Thursday, February 28, 2019

A Virgin Most Pure: A look at the Heart's Delight-Islington Christmas Carol tradition

Over the past year, I’ve met a couple times with the new heritage committee in Heart’s Delight-Islington, Trinity Bay. At our last meeting, we had a chat about how the heritage committee might work with the Town and the Recreation Committee to revitalize the Heart’s Delight-Islington Christmas Carol tradition.

The tradition involved the door-to-door singing of two specific carols which have been passed down over the past century. Other communities in the area, such as Cavendish and Green's Harbour, also once did a version of the carols, but the tradition remains strongest in Heart’s Delight-Islington. You can read more about the tradition in Chapter 7 of the book “Heart’s Delight - Islington: From Isolated Communities… To A Growing Town” Printed by Full Circle Printing for The Town of Heart’s Delight - Islington, circa 1990.

What the book identifies as Carol #1 is a variant of what is known historically as “A Virgin Most Pure” or “A Virgin Unspotted.” A few online sources suggest that the earliest known version of the text is in "New Carolls for this Merry Time of Christmas" (London, 1661).

The first verse was included in the fabulously-titled “Wyeth's repository of sacred music. Part second. : Original and selected from the most eminent and approved authors in that  science; for the use of Christian churches, singing-schools &  private societies. : Together with a copious and plain introduction to the grounds of music, and rules for learners” by John Wyeth, circa 1813-1820.

Below, you can see the Heart’s Delight-Islington version, and compare it with Wyeth’s first verse, and remaining verses which were included in a Maryland shape note song book published between 1800 and 1830. This combined version comes from The Second Penguin Book of Christmas Carols, by Elizabeth Poston, 1970. The Heart's Delight-Islington version is one verse longer;  the "Virgin Most Pure" version has a refrain which is repeated between each verse, which goes: "Then let us be merry, cast sorrows away; / Our saviour, Christ Jesus, was born on this day."

Heart's Delight-Islington Carol #1

A virgin most pure, most pure behold
Brought forth our dear Saviour, as we have been told 
For to be our Redeemer from death, hell and sin 
From Satan's transgressions, the ruler of sin. 

Near Bethelem City of Judah so fair, 
Great multitudes of people together were there, 
And they to be taxed as the custom ran so 
Twas Caesar commanded that it should be so.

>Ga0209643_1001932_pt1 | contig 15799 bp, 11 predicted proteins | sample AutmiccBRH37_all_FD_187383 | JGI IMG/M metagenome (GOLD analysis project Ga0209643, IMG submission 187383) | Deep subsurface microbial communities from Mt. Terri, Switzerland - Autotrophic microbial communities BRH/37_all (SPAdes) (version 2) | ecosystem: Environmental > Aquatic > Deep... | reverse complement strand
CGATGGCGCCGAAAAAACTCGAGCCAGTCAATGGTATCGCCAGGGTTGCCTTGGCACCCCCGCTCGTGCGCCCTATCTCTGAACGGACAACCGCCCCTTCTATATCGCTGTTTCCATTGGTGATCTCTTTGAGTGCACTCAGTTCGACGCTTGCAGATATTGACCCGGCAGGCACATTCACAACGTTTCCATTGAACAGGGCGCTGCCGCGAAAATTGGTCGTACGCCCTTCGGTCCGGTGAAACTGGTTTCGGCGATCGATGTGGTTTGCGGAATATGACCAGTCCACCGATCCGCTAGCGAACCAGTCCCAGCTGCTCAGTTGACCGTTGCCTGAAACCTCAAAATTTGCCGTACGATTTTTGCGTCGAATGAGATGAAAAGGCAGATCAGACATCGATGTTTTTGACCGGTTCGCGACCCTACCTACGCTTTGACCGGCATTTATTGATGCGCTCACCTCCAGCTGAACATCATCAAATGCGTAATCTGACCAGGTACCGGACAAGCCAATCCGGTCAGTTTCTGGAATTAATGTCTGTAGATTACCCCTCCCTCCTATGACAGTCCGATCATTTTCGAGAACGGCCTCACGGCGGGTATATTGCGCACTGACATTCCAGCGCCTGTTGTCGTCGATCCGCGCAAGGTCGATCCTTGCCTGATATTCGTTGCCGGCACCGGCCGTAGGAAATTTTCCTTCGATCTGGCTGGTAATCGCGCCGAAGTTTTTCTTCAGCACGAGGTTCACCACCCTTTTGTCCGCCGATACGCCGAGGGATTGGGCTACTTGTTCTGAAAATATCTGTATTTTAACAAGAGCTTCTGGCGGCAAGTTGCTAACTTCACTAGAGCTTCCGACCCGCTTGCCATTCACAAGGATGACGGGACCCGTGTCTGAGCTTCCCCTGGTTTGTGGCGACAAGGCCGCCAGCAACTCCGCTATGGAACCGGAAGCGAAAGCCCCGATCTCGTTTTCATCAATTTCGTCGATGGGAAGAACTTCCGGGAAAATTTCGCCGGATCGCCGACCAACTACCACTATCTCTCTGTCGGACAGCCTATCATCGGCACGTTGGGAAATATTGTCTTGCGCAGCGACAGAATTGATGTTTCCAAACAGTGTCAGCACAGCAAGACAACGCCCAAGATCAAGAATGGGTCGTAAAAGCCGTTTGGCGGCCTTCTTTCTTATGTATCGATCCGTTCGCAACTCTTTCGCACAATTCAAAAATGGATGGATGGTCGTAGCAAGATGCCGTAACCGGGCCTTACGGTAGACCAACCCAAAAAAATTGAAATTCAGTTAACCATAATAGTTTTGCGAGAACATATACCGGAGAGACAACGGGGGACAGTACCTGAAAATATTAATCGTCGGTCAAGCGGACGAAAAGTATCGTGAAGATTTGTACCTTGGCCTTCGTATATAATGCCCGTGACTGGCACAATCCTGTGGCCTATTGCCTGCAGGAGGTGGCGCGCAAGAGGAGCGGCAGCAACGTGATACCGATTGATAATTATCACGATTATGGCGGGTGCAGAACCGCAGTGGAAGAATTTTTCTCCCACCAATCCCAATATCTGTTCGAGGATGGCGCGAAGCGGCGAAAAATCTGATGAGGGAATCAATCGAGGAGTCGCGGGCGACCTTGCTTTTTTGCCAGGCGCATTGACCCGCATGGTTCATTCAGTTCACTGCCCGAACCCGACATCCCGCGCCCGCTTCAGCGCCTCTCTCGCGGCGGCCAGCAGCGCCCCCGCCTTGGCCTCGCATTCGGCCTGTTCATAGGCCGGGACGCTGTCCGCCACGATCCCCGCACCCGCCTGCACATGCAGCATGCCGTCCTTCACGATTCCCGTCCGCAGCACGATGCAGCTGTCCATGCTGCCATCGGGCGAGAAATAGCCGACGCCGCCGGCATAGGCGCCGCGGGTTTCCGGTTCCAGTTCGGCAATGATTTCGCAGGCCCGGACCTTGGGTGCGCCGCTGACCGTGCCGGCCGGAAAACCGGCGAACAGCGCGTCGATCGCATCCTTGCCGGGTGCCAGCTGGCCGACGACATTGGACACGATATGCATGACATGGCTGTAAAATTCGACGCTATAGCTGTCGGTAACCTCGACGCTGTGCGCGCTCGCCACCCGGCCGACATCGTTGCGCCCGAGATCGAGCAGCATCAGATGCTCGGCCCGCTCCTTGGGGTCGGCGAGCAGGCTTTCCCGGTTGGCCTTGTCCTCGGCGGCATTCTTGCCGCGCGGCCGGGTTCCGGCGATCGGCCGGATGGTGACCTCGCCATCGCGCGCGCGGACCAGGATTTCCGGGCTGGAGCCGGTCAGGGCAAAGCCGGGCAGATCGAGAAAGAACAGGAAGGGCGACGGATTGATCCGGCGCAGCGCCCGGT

And when they had entered that city so fair, 
Both Mary and Joseph together were there. 
Their lodgings were simple; they beheld it no scorn. 
By the very next morning our Saviour was born. 

The King of all glory to this world now has come. 
Small stores of fine linen to wrap him so warm. 
Where Mary had a swaddling of a young son so sweet, 
Down in the ox manger where she laid him to sleep. 

Then God sent an Angel from Heaven so high 
To give shepherds warning in fields where they lie. 
Bidding them to be merry; drive sorrow away. 
For our Saviour, Christ Jesus, was born that same day 

Then shortly after a shepherd did spy 
Great multitudes of Angels appeared in the sky. 
And so merrily they were talking, and so sweetly did sing 
All praise be glory to our Heavenly king.

A Virgin Most Pure

A virgin most pure, as prophets foretold,
Should bring forth a Saviour which now we behold,
To be our Redeemer from death, hell and sin,
Which Adam's transgression involved us all in.

Through Bethlehem City in Jewry it was,
That Joseph and Mary together did pass;
And for to be taxed when thither they came,
Since Caesar Augustus commanded the same.

But Mary's full time being come, as we find,
That brought forth her first born to serve all mankind;
The inn being full, for this heavenly guest,
No place there was found for to lay him to rest.

But Mary, blest Mary, so meek and so mild,
Soon wrapped in swaddlings this heavenly child;
Contented she laid him where oxen did feed,
The great God of nature approved of the deed.

Then presently after, the shepherds did spy
Vast numbers of angels to stand in the sky;
So merrily talking, so sweet did they sing;
All glory and praise to our heavenly King. 

The book "88 Favourite Carols and Hymns for Christmas" printed circa 1830 includes the "A Virgin Unspotted" first line, and a different final verse:
To teach us humility all this was done
And learn us from hence haughty pride to shun;
A manger his cradle though He came from above!
The great God of Mercy, of Peace, and of Love. 
If you have a memory of this tradition (or photos!) comment below or email 

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